Today’s story from Christian history

18 January 1815 • Constantin Tischendorf and Sinaiticus

Constantin Tischendorf, famous for bringing the Codex Sinaiticus (a rare Bible manuscript) to the west, was born in Langenfeld, Saxony (now part of Germany) on this day, 18 January 1815. Studying at the University of Leipzig, he became interested in questions of New Testament authenticity. He desired to reconstruct the original text of the Bible from the oldest existing manuscripts. After completing his Ph.D. in 1838 he examined texts throughout Europe, especially at France’s great library, the Bibliothèque Nationale. Afterward, he traveled to the Middle East “to recover if possible the genuine apostolic text which is the foundation of our faith…” He accepted hardships and made many sacrifices in pursuit of this work.

Constantin Tischendorf

In May of 1844, at the monastery of St. Catherine on Mt. Sinai, he saw a basket filled with tattered parchments. The librarian said two similar baskets full had been used to kindle fires.* Among the scraps in the basket he counted one hundred and twenty nine pages of a Greek Old Testament, dating from the 4th century. Seeing Tischendorf’s enthusiasm, the monks became cautious and allowed Tischendorf to take only forty-three leaves.

He visited the monastery again in 1853 but was unable to obtain more of the manuscript. But six years later, he made another trek to Sinai. On the last day of his visit, a steward brought down “a bulky kind of volume, wrapped up in a red cloth, and laid it before me.” Unrolling the cover, Tischendorf found not only the fragments he had viewed fifteen years before but also a complete New Testament, the Epistle of Barnabas, and part of the Shepherd of Hermas. He pretended nonchalance and asked if he might take the manuscript to his quarters to look it over at more leisure. There he feverishly copied the first pages of the Epistle of Barnabas for which no good Greek original had yet been found.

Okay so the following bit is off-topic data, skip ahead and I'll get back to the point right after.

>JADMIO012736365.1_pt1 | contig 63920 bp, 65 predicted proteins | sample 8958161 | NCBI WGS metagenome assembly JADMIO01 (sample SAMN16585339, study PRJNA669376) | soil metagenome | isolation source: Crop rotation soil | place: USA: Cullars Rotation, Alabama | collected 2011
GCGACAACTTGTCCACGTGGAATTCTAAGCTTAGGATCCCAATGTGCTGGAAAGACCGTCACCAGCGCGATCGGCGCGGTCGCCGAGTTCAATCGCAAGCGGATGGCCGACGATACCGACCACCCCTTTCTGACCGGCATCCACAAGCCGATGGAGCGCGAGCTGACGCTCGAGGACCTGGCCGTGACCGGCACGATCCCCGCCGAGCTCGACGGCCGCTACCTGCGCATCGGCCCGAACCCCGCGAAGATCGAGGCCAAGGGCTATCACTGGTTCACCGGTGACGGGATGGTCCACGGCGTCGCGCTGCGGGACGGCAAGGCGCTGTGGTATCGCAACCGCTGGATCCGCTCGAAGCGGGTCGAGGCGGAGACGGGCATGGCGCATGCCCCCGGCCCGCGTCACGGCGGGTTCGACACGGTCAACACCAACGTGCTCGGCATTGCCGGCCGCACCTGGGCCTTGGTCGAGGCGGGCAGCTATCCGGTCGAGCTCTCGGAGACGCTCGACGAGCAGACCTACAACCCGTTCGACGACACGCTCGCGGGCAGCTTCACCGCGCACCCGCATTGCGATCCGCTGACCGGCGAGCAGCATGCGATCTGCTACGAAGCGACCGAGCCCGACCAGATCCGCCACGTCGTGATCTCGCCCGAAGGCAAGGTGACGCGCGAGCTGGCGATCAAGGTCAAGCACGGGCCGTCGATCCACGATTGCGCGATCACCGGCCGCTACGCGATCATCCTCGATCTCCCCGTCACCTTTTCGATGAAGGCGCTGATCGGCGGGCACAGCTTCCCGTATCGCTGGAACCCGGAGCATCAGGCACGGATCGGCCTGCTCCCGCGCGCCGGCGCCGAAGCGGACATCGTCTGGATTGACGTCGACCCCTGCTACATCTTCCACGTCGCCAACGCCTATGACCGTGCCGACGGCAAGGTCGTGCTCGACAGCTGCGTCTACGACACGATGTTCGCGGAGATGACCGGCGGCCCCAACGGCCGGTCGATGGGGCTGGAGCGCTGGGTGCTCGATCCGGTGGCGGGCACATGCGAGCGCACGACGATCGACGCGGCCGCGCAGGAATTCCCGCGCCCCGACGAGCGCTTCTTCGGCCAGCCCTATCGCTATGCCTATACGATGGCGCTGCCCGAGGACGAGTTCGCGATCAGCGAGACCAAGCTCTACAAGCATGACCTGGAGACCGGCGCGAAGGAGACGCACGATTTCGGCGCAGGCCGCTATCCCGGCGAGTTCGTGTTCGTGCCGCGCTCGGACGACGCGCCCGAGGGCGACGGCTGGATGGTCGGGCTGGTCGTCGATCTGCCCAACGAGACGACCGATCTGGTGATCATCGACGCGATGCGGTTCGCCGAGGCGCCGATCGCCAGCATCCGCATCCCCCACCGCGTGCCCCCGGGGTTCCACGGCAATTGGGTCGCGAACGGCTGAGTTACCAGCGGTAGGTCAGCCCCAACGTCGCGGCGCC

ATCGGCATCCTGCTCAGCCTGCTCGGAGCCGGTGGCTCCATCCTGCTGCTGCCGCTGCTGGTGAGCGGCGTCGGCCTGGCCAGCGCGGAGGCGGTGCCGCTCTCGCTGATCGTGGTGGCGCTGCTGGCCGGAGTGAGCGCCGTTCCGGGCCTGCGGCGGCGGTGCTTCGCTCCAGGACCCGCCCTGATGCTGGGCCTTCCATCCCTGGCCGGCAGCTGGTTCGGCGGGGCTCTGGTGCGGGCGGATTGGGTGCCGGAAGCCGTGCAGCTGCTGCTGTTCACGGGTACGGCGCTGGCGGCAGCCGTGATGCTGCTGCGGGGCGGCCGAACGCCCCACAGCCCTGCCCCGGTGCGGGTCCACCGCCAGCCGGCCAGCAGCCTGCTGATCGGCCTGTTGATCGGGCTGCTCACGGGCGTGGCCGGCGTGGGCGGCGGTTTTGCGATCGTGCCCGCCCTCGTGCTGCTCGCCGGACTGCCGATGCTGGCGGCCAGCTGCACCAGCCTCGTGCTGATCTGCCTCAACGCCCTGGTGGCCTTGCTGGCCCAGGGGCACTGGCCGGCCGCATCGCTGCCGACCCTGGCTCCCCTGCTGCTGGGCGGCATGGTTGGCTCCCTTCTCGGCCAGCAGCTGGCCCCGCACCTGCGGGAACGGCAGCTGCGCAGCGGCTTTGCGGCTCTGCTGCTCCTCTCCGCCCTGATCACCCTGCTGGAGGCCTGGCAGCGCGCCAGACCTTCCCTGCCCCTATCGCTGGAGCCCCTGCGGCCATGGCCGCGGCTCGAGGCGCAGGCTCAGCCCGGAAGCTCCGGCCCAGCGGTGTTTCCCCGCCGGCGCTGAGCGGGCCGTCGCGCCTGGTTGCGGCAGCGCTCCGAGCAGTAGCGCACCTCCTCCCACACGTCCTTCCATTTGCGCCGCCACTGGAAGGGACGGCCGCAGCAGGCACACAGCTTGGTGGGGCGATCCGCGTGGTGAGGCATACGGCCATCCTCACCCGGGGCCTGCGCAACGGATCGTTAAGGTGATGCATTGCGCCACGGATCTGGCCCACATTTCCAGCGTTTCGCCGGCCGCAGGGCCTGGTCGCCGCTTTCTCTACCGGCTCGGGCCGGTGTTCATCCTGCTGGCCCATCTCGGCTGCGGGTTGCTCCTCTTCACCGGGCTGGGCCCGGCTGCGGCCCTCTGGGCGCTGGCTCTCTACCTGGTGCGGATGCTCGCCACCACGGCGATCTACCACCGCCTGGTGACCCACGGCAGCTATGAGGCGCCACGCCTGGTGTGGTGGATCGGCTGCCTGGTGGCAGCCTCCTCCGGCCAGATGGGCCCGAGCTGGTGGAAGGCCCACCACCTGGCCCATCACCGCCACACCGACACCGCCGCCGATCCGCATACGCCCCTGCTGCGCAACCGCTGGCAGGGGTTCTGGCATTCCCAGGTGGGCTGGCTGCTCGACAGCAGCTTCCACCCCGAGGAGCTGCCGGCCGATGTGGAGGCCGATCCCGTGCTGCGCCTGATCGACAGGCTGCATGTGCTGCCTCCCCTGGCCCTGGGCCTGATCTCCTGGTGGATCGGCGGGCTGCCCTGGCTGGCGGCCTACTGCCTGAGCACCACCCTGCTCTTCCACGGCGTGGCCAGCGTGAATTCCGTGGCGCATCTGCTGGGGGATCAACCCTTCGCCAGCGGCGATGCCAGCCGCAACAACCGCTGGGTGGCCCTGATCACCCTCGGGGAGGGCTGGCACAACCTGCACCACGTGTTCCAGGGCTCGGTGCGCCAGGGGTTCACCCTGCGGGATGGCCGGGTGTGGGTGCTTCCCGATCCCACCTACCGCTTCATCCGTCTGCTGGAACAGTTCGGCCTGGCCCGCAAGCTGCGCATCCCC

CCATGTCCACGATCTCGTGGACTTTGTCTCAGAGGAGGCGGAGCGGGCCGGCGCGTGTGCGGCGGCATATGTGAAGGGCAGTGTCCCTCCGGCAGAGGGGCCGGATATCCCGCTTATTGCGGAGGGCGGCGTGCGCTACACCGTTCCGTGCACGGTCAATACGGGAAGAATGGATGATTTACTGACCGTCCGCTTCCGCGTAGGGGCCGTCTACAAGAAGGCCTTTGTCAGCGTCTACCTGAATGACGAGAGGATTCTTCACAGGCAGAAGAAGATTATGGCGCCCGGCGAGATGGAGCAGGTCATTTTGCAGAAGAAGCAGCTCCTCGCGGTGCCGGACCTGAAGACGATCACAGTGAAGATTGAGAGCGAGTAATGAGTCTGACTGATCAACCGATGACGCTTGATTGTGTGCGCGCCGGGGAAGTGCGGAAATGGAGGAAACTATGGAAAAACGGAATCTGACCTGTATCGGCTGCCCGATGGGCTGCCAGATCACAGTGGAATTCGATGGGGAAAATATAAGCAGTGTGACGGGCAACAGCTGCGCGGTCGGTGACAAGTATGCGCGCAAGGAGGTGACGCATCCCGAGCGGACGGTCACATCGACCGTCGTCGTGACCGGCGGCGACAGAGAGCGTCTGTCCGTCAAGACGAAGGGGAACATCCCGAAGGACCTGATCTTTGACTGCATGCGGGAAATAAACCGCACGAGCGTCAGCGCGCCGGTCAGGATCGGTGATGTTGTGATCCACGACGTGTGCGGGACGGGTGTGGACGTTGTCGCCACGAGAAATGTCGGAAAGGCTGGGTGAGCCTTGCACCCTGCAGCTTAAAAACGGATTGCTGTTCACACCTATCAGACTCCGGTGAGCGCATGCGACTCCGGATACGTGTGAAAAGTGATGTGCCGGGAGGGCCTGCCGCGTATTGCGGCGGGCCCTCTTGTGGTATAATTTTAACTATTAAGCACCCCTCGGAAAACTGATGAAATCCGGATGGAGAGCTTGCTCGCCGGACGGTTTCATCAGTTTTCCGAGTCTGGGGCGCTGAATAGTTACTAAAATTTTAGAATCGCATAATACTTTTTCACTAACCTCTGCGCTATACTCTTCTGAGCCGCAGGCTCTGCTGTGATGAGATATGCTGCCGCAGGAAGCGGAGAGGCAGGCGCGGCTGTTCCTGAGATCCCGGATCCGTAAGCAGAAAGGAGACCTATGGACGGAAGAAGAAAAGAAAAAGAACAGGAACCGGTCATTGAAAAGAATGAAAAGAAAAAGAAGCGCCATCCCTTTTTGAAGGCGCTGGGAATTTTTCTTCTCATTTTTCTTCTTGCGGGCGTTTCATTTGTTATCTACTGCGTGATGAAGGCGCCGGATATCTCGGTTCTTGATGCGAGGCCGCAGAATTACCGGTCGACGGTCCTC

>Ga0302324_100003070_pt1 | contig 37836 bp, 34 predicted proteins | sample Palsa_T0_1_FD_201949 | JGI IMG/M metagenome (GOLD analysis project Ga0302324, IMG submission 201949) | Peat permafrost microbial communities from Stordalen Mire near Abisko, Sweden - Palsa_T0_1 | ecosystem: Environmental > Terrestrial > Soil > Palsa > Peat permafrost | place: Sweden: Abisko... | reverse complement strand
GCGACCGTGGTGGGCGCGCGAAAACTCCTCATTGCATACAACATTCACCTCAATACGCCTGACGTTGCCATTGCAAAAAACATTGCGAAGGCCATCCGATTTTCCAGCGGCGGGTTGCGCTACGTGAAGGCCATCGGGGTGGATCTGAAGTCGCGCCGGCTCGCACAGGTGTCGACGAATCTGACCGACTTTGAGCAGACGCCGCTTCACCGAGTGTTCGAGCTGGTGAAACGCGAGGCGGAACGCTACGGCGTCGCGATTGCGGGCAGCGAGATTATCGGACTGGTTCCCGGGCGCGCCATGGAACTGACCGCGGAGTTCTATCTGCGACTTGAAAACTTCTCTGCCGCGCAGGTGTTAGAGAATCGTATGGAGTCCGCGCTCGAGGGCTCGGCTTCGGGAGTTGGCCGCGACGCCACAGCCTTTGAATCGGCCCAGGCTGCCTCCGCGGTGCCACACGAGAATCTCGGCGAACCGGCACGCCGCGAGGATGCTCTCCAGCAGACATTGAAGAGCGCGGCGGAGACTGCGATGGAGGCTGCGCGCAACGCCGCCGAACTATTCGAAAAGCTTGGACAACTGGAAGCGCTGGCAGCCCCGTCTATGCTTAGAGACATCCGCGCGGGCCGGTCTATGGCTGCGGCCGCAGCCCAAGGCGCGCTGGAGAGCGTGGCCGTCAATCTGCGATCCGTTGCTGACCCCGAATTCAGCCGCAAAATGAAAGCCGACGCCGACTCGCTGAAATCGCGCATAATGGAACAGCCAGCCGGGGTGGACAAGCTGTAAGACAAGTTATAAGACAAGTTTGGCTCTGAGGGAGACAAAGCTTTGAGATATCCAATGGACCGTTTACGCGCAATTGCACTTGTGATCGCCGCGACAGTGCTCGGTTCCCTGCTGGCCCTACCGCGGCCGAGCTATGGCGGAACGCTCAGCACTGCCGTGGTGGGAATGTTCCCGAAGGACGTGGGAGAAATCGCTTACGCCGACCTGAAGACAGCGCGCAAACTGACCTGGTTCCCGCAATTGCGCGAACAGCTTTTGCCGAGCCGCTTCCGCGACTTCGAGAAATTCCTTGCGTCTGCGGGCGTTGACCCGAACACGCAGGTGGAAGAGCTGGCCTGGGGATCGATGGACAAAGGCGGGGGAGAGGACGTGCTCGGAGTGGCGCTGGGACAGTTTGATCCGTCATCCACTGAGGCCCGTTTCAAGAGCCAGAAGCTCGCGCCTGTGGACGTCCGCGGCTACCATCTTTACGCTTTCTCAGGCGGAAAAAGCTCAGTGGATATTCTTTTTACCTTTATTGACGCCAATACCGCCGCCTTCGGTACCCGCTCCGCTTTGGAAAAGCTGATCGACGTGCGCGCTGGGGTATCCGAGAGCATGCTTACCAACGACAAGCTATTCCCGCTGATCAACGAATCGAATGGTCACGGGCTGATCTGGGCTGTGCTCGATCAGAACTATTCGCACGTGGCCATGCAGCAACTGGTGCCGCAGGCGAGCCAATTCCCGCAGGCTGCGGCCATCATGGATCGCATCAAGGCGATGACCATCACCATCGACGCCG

Eventually Tischendorf returned to Cairo, where he coaxed the abbot, who was at that moment on his way to a conference, to send for the manuscript. Despite heat and weariness, Tischendorf copied all 110,000 lines in a few days. The monks reluctantly allowed him to take the manuscript to Russia for photographic reproduction and Tischendorf issued a receipt promising to return it. When the monks found some missing leaves they forwarded them to him, showing that good will still existed between them at that point. However, after Tischendorf presented the codex to the Tsar as a gift, the monks accused him of duplicity and asked the Russians to return it. The Russians convinced them to sell it instead. In 1933 cash-strapped Communists re-sold Sinaiticus to the British Museum for £100,000.

Codex Sinaiticus proved invaluable for checking the accuracy of modern translations. Interestingly, the last verses of Mark and the story of the woman taken in adultery (John 8) were not included, suggesting they were later additions to Scripture.

Dan Graves


  1. Bentley, James. Secrets of Mount Sinai: The Story of the Codex Sinaiticus. London: Orbis, 1985.
  2. “Codex Sinaiticus.”
  3. Tischendorf, Constantin. “Discovery of the Sinaitic Manuscript.”

* Some scholars consider this account by Tischendorf false, pointing out that the monastery preserved three thousand manuscripts—many for a millennium or more. Tischendorf’s defenders reply that the monks also allowed a thousand other manuscripts to lie buried for two hundred years under a collapsed building.